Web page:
What Is Twilight Sleep in Obstetrics?

  • Medical Editor: William C. Shiel Jr., MD, FACP, FACR
    William C. Shiel Jr., MD, FACP, FACR

    William C. Shiel Jr., MD, FACP, FACR

    Dr. Shiel received a Bachelor of Science degree with honors from the University of Notre Dame. There he was involved in research in radiation biology and received the Huisking Scholarship. After graduating from St. Louis University School of Medicine, he completed his Internal Medicine residency and Rheumatology fellowship at the University of California, Irvine. He is board-certified in Internal Medicine and Rheumatology.

Ask the experts

What is the Official name for "Twilight Sleep"?

Doctor's response

The term "twilight sleep" applied to the combination of analgesia (pain relief) and amnesia (loss of memory) that was produced by a mixture of morphine and scopolamine ("scope") given by a hypodermic injection (an injection under the skin). The mixture of the two drugs created a state in which the woman, while responding somewhat to pain, did not remember it after delivering her baby. Twilight sleep was once in vogue in obstetrics.

Morphine and scopolamine are both venerable drugs that have been around a long time. Both are also naturally occurring members of the very large chemical class of compounds called alkaloids:

  • Morphine: The name "morphine" was coined in 1805 by the German pharmacist Adolf Serturner -- "morphine" refers to Morpheus, the mythologic god of dreams -- to designate the main alkaloid contained in opium. Opium, of course, comes from a plant: the poppy. Morphine is a powerful narcotic agent with strong analgesic action and other significant effects on the central nervous system. It is dangerously addicting.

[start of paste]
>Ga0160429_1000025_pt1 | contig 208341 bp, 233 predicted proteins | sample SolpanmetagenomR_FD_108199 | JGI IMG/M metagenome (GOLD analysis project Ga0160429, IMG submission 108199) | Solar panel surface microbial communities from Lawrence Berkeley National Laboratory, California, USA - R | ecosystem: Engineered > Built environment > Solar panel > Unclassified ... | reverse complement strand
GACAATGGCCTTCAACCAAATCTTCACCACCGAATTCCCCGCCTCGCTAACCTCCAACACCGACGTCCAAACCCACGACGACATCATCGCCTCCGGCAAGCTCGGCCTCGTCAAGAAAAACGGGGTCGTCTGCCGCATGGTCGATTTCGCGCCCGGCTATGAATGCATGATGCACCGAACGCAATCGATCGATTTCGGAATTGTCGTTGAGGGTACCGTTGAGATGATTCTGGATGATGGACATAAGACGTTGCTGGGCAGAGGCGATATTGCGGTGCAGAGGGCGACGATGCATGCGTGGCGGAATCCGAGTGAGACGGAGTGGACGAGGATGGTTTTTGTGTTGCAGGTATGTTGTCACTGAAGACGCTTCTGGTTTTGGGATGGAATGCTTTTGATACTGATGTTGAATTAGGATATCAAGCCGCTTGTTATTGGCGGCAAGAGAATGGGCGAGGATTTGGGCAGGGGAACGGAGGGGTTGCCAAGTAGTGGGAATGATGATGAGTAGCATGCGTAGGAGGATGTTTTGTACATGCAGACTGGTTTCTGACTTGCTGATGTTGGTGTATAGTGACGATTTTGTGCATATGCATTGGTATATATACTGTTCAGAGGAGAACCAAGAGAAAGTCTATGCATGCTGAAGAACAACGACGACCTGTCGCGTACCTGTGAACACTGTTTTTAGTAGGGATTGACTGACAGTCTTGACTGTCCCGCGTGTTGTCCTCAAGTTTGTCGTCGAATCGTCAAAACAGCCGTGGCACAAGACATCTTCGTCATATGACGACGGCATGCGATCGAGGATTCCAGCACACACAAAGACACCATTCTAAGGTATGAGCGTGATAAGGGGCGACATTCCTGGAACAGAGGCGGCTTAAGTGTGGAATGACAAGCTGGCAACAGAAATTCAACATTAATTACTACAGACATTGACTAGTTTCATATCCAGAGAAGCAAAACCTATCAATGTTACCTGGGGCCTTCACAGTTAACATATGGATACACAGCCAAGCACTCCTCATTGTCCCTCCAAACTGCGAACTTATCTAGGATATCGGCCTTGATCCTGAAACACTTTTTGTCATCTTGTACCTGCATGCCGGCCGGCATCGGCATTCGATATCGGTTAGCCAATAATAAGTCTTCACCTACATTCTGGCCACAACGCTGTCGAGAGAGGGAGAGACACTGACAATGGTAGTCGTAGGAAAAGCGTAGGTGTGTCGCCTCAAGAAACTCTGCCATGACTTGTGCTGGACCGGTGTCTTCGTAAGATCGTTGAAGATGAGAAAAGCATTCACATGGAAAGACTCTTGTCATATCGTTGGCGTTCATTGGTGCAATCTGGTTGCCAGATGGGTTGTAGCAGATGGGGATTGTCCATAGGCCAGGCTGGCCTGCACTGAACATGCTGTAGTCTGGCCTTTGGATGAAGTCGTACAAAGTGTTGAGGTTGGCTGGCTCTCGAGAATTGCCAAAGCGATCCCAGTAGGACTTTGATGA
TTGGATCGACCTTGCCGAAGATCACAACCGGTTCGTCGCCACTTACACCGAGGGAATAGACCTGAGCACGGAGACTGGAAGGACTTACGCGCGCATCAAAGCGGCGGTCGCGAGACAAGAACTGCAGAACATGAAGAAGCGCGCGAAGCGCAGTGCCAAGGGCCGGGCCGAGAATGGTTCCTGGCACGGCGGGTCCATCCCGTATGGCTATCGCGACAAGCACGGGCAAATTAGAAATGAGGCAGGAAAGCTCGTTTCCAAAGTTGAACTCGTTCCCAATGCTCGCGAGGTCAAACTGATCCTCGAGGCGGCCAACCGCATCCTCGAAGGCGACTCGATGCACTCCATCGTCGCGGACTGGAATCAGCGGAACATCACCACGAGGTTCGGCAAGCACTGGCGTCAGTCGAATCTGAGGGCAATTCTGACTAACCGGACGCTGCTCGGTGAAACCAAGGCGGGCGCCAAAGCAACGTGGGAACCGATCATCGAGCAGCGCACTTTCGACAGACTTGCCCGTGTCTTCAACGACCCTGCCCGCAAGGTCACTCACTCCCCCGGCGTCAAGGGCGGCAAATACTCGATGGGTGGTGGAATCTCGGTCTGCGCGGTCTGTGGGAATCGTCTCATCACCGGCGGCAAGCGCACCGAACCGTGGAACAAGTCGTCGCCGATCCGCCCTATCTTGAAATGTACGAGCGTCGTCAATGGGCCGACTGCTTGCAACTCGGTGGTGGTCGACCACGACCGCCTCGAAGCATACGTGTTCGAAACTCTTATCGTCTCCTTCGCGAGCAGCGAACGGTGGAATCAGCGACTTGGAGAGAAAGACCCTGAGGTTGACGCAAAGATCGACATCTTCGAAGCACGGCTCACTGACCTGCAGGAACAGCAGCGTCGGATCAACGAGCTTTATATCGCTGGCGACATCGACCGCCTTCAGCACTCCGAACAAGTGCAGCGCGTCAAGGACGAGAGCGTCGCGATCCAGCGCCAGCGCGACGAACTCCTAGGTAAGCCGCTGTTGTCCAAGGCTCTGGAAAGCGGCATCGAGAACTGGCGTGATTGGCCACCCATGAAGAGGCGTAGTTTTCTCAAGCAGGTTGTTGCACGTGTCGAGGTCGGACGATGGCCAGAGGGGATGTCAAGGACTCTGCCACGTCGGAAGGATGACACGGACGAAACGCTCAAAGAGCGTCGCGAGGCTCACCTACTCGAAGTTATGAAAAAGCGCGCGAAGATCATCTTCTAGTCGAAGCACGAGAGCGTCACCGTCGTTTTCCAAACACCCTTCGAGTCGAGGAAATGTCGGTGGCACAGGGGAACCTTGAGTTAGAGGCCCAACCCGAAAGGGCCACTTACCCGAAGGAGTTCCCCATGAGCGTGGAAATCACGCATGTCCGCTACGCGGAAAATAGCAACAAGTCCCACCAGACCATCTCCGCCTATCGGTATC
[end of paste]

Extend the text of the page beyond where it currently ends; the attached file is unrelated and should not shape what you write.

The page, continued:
• Scopolamine: Scopolamine was introduced in 1902 and used up until the 1960s. The name comes from that of the 18th-century Italian naturalist Giovanni Scopoli. Together with atropine, scopolamine is a component of belladonna which comes from a plant called "deadly nightshade," once used as a means of poisoning ones enemy. When scopolamine is given in lower (non-poisonous) doses, it causes drowsiness, amnesia, and euphoria (a "high") and was thus used as a preanesthetic agent.

Combined with morphine, scopolamine provided childbirth without pain (or without the memory of pain), once a much sought-after objective. However, there were serious problems with twilight sleep. It completely removed the mother from the birth experience and it gravely depressed the baby's central nervous system. This sometimes made for a drowsy depressed baby who was difficult to resuscitate, to get breathing normally.

Twilight sleep has, therefore, fallen entirely out of favor and is now merely a chapter in the past history of obstetrics.

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Reviewed on 1/11/2018

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